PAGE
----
London: Bob Michele, the chief investment officer of fixed income at J.P. Morgan Asset Management, warned of an economic hard landing as the banking turmoil rippled through the financial markets and the economy. He now expects the Federal Reserve to pause interest-rate hikes next week.
Michele said a recession is “inevitable” and that the best investment strategy right now is to stick to high quality bonds. He reckoned the whole Treasury yield curve will come down to as low as 3 per cent by August. He also said interest rates may have peaked as inflation was “yesterday’s battle” and financial stability should be the Fed’s top priority now.
The demise of Silicon Valley Bank and growing doubts about Credit Suisse Group’s financial outlook prompted traders to unwind bets on further rate hikes on concern that the shockwave from the banking debacle could put an already fragile economy at risk.
“You’re going to get those long and variable, cumulative and lagged impacts hitting the market further. I think this is the tip of the iceberg,” Michele said on Bloomberg TV Wednesday. “I think there’s a lot more consolidation to come. Lot more pain yet to come.”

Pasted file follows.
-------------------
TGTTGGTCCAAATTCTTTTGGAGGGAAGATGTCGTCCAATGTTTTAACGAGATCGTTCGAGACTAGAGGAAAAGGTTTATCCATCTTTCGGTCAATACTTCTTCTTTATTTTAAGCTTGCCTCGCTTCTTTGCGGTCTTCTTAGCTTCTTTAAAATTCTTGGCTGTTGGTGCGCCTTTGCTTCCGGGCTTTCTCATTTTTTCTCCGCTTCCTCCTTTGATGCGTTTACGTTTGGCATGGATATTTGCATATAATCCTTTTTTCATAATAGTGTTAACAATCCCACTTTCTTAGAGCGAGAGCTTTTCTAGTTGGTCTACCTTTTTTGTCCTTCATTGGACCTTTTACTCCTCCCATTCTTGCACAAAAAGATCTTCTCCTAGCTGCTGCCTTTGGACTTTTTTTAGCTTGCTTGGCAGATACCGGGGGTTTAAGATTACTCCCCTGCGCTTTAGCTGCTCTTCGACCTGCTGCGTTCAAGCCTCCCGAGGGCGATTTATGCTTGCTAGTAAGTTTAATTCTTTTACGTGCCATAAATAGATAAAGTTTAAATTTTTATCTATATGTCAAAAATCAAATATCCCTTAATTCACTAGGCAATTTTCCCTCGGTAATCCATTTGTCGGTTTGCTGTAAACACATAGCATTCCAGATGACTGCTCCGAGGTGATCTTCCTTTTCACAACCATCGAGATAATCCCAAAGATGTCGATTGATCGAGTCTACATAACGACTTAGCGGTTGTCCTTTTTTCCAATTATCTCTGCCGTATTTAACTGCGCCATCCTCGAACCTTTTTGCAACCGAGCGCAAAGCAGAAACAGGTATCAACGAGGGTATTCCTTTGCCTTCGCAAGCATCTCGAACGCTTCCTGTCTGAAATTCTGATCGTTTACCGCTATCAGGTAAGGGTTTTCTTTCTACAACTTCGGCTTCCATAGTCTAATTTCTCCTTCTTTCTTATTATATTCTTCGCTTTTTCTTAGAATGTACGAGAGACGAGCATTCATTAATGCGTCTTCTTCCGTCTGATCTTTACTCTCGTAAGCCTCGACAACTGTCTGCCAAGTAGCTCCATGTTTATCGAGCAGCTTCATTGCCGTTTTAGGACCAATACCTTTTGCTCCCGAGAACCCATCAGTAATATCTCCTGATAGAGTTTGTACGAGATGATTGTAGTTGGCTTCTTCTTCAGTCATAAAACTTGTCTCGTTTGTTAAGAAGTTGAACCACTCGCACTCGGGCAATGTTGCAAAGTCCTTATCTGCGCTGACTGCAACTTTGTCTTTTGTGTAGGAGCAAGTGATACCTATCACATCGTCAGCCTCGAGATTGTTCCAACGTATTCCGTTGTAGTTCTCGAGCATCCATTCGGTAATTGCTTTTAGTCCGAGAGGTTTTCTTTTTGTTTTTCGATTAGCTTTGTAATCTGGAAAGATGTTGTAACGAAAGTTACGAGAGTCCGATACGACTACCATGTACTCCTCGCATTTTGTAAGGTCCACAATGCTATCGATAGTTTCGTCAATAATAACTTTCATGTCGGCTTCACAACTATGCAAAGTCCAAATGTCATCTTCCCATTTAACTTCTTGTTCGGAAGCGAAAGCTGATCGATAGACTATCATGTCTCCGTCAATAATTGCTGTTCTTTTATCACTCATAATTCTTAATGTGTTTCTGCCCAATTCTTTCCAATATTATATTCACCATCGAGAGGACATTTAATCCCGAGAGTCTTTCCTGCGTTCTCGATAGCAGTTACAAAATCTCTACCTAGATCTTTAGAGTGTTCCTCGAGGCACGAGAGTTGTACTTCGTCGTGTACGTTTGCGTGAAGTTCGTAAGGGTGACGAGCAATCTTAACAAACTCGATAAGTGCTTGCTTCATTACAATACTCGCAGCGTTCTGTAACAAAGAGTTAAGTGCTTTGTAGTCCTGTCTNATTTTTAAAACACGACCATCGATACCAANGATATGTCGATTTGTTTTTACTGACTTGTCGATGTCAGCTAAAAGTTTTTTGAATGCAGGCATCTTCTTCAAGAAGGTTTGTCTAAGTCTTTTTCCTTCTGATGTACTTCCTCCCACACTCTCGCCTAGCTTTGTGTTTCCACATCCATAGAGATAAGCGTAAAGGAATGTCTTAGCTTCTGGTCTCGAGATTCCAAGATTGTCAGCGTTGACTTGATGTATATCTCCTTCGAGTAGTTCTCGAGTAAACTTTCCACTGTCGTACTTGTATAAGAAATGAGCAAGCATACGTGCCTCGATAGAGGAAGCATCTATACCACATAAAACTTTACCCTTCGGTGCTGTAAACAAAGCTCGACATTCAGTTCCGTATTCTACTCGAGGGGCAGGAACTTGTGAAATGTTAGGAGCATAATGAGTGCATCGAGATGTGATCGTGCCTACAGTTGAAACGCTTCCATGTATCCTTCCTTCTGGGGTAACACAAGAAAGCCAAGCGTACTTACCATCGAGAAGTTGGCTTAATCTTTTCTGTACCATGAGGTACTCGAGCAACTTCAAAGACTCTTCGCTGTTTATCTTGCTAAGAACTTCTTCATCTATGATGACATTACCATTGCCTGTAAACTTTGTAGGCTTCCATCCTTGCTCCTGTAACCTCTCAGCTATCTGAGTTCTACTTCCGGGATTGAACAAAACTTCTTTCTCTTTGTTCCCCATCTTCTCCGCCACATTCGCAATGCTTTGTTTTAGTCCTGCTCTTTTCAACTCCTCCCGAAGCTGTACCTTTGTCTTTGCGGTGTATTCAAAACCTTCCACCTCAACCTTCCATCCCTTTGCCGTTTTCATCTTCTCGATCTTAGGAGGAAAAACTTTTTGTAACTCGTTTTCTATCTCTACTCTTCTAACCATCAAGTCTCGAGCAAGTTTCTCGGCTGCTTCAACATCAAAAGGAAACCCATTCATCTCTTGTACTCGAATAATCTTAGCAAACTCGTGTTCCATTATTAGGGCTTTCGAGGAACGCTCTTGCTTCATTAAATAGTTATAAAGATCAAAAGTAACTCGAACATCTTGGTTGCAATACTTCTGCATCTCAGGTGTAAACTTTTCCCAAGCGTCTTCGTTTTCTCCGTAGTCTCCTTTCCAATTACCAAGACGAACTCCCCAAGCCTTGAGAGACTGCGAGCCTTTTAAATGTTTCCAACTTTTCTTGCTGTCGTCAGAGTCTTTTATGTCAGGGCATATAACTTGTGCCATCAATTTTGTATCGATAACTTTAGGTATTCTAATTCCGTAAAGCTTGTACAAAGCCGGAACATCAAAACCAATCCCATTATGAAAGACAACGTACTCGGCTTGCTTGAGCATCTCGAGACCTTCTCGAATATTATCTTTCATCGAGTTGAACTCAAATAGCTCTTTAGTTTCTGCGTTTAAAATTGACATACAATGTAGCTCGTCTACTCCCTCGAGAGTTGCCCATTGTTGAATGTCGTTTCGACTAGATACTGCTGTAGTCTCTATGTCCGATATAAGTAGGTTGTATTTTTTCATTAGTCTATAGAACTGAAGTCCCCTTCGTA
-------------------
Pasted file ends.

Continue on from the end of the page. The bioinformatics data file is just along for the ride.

Michele’s view before the banking trouble surfaced was that the Fed would raise interest rates in February and March before pausing to assess the impact of its fastest monetary tightening since 1981.
“I think with Credit Suisse on the table, they will pause. I think they should pause,” he said.
“The ECB hiking rates this week or the Fed hiking rates next week has the potential to be the greatest gaffe since the ECB hiked rates in June 2008,” Michele added, referring to a rate move by European policymakers which had to be reversed soon after as the economy cratered.
Prior to the banking woes, Michele kept his view of an economic hard landing and bought quality bonds when some market pundits predicted there would be a soft landing.
Michele said the market is likely to have to go through a “washing out process” in coming quarters.
“If I think of all the funding that’s gone on over the last three years “- the amount of liquidity sloshing around in the system “- we expect more problems,” he said.